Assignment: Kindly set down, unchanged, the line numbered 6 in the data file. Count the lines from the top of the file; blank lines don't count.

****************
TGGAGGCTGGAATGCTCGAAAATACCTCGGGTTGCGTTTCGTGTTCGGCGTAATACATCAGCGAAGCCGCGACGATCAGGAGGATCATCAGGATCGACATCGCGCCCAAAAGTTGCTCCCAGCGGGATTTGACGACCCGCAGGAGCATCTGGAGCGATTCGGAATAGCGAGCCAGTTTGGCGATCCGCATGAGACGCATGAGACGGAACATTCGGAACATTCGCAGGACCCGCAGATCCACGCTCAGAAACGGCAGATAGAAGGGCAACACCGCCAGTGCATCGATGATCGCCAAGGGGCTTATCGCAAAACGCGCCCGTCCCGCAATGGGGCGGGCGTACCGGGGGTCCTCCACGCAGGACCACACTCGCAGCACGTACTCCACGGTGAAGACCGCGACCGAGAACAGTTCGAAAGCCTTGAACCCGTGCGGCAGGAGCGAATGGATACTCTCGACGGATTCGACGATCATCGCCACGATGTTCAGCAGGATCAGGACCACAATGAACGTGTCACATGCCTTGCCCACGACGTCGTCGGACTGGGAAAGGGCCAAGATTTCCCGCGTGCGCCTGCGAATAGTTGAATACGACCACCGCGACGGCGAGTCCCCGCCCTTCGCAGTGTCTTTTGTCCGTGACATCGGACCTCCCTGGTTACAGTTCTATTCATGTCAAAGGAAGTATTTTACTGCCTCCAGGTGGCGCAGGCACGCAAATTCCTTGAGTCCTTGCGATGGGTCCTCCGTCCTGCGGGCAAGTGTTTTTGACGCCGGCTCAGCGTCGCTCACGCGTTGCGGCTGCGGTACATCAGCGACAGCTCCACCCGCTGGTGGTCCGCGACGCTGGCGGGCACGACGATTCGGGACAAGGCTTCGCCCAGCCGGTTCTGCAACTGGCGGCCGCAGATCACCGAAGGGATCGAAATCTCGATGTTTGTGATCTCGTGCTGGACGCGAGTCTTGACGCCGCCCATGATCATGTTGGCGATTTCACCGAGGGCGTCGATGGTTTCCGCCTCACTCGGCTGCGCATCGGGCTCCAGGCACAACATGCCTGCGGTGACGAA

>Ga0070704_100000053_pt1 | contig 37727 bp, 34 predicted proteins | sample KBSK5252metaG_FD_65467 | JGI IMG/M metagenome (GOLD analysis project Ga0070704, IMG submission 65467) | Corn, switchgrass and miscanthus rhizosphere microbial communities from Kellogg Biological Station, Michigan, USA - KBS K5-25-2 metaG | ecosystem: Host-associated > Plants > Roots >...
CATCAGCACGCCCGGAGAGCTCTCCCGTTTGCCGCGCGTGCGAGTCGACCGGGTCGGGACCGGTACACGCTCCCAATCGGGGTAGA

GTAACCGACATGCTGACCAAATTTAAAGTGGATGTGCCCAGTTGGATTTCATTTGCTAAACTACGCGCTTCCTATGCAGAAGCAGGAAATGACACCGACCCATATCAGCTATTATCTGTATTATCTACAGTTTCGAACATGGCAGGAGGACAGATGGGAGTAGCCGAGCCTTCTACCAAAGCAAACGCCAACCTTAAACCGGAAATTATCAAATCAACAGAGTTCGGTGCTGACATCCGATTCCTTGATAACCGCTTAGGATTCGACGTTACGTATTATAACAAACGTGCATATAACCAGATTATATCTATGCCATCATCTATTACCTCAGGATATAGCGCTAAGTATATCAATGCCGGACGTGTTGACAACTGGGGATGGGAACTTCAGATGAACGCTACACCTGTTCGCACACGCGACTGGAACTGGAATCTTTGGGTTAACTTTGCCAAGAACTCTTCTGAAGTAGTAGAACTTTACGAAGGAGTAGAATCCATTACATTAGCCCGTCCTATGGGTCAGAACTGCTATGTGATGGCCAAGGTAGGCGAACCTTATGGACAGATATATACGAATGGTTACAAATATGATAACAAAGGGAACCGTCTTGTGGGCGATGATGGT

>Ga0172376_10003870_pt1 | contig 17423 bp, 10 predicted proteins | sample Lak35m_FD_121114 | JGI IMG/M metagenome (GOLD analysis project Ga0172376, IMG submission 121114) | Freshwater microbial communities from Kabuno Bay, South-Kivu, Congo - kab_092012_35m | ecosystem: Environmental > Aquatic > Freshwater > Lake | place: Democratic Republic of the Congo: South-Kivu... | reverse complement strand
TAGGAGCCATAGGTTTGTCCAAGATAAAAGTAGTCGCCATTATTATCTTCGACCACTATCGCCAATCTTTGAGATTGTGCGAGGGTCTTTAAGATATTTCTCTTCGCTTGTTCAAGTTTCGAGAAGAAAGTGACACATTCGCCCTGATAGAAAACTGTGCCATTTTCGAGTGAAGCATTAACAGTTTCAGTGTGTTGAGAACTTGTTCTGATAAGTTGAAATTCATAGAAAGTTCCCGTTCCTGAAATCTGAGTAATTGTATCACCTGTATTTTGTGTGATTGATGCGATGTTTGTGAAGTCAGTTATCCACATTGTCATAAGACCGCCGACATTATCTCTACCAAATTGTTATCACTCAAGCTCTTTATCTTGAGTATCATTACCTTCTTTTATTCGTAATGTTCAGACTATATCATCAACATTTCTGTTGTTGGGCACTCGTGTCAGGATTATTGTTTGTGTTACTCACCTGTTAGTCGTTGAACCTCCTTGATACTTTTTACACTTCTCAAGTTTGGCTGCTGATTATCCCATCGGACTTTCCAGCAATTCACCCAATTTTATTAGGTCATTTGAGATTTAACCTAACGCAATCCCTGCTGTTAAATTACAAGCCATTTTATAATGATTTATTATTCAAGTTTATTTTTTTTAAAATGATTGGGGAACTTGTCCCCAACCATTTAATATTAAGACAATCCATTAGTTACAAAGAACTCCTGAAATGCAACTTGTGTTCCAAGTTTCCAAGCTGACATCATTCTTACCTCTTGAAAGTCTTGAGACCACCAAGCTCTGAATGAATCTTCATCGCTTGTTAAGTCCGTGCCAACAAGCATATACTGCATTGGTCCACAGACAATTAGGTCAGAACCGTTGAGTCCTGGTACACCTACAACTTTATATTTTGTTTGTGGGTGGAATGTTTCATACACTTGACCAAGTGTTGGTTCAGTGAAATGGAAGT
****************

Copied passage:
TAGGAGCCATAGGTTTGTCCAAGATAAAAGTAGTCGCCATTATTATCTTCGACCACTATCGCCAATCTTTGAGATTGTGCGAGGGTCTTTAAGATATTTCTCTTCGCTTGTTCAAGTTTCGAGAAGAAAGTGACACATTCGCCCTGATAGAAAACTGTGCCATTTTCGAGTGAAGCATTAACAGTTTCAGTGTGTTGAGAACTTGTTCTGATAAGTTGAAATTCATAGAAAGTTCCCGTTCCTGAAATCTGAGTAATTGTATCACCTGTATTTTGTGTGATTGATGCGATGTTTGTGAAGTCAGTTATCCACATTGTCATAAGACCGCCGACATTATCTCTACCAAATTGTTATCACTCAAGCTCTTTATCTTGAGTATCATTACCTTCTTTTATTCGTAATGTTCAGACTATATCATCAACATTTCTGTTGTTGGGCACTCGTGTCAGGATTATTGTTTGTGTTACTCACCTGTTAGTCGTTGAACCTCCTTGATACTTTTTACACTTCTCAAGTTTGGCTGCTGATTATCCCATCGGACTTTCCAGCAATTCACCCAATTTTATTAGGTCATTTGAGATTTAACCTAACGCAATCCCTGCTGTTAAATTACAAGCCATTTTATAATGATTTATTATTCAAGTTTATTTTTTTTAAAATGATTGGGGAACTTGTCCCCAACCATTTAATATTAAGACAATCCATTAGTTACAAAGAACTCCTGAAATGCAACTTGTGTTCCAAGTTTCCAAGCTGACATCATTCTTACCTCTTGAAAGTCTTGAGACCACCAAGCTCTGAATGAATCTTCATCGCTTGTTAAGTCCGTGCCAACAAGCATATACTGCATTGGTCCACAGACAATTAGGTCAGAACCGTTGAGTCCTGGTACACCTACAACTTTATATTTTGTTTGTGGGTGGAATGTTTCATACACTTGACCAAGTGTTGGTTCAGTGAAATGGAAGT